The media‘s interest in the sanction topic and the diplomatic dispute over the major pipeline project is understandable. However, it is easily overlooked that much of the European business in Russia is not directly affected by the sanctions and can continue to operate. Other factors shape the business climate in Russia at least as significantly as the reciprocal sanctions: the decline in the rouble exchange rate since 2014 and the pursuit of an import substitution policy by the Russian government.

Read the complete interview here

2019-02-03

Sanctions are the Main Topic for European Businesses

Interview with Dr. Frank Schauff, CEO, Associatio‚Äčn of European Businesses

What economic development do you expect for 2019 in Russia?

Our view does not differ significantly from the assessment of the Russian government. There should be growth of approx. 1.5 percent in 2019. That is better than what we saw in 2015 and 2016. However, higher economic growth would be desirable for Russia to catch up internationally.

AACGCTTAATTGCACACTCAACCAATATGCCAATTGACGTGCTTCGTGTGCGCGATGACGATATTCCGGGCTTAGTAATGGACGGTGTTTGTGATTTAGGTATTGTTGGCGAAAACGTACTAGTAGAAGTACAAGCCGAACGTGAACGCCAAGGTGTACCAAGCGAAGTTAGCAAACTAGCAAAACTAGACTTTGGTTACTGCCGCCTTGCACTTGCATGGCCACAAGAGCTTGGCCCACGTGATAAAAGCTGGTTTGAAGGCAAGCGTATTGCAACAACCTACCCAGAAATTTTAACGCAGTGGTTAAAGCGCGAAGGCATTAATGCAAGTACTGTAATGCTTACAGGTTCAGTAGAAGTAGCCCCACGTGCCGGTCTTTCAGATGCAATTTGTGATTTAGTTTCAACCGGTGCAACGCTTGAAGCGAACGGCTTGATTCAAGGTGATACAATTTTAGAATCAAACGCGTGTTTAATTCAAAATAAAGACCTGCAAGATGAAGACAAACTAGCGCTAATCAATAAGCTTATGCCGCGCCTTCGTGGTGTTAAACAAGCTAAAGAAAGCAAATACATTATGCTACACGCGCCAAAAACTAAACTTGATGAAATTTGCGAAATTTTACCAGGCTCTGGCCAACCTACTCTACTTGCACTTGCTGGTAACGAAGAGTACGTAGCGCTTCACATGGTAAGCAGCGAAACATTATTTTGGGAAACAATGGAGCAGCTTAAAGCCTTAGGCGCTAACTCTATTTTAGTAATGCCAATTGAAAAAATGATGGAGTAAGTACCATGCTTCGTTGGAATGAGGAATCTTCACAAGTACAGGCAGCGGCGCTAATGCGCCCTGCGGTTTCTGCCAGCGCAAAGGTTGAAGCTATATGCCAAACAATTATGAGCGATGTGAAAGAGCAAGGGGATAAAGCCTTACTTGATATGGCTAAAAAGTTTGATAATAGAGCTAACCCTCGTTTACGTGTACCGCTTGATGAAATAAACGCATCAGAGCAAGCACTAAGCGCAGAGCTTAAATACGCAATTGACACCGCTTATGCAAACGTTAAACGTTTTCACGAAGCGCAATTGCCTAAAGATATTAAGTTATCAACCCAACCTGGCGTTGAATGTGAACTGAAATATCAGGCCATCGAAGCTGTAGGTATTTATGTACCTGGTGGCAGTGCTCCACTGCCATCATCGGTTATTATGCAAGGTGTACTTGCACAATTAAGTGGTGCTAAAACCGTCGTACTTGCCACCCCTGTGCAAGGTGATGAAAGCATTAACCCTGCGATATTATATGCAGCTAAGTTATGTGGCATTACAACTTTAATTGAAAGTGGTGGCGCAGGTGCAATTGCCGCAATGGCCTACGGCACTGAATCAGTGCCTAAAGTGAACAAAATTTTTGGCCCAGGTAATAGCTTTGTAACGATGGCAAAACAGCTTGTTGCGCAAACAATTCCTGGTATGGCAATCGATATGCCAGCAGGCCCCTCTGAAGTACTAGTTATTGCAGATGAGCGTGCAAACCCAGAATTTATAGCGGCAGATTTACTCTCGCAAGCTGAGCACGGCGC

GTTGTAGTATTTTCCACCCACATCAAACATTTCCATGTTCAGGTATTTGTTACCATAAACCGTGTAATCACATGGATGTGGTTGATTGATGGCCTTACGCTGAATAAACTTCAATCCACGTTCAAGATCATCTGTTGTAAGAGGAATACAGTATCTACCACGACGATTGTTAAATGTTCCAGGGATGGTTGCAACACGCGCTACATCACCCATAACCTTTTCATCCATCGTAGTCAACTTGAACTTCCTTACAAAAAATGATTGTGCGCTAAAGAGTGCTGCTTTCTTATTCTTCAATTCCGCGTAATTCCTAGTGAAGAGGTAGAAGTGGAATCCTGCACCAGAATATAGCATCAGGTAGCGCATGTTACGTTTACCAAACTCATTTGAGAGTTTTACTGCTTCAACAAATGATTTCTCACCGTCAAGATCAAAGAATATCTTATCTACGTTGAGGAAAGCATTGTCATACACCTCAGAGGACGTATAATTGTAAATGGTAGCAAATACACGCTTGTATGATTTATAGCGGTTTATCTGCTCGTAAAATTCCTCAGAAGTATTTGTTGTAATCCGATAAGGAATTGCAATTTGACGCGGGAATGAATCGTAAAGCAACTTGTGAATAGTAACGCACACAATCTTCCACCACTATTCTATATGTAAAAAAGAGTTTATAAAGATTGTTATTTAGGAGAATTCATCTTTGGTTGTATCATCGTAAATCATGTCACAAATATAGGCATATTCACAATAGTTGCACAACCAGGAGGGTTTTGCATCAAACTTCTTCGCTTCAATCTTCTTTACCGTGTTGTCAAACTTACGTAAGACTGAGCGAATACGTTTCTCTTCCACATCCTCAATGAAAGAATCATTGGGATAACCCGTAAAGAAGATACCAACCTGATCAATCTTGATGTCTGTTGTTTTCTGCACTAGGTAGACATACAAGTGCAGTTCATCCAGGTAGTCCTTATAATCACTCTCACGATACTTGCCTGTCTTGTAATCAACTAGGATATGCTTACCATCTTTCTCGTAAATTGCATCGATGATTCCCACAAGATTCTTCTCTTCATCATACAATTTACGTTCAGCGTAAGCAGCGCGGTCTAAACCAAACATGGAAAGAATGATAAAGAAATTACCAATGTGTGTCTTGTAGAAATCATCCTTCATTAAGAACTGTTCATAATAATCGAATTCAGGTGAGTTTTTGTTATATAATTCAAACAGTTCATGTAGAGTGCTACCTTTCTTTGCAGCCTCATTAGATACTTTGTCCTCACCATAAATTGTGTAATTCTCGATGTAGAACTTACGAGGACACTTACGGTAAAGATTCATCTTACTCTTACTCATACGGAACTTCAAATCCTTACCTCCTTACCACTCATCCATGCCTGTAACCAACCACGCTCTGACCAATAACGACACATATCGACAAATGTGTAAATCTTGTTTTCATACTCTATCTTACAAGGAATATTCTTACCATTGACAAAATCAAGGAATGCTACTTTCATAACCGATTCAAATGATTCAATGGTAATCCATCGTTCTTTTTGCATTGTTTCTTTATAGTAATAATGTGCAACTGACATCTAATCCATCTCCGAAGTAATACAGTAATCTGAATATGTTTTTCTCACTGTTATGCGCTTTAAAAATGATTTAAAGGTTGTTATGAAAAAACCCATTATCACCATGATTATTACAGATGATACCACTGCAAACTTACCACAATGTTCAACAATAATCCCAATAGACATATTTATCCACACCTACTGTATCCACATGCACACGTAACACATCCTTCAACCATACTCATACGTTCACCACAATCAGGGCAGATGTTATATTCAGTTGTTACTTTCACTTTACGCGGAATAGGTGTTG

The Russian government has been promoting export heavily for some time. How do you see the potential for this?

With the devaluation of the rouble in 2014 and 2015, the competitiveness of the Russian economy has risen. As a result, European companies are now exporting from Russia, for example in the automobile industry. This is a new and so far still small development. If the rouble does not appreciate and this trend continues, then industrial exports can make up a growing share of the Russian economy.

Read the complete interview here

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Dr. Frank Schauff is the CEO of the Association of European Businesses (AEB), representing the interests of the European economy in the Russian Federation. The membership organization was set up in 1995 at the initiative of various European companies and embassies as well as the Head of Delegation of the European Union in the Russian Federation. 

2019-02-02

The Labour Market in India: Structure and Costs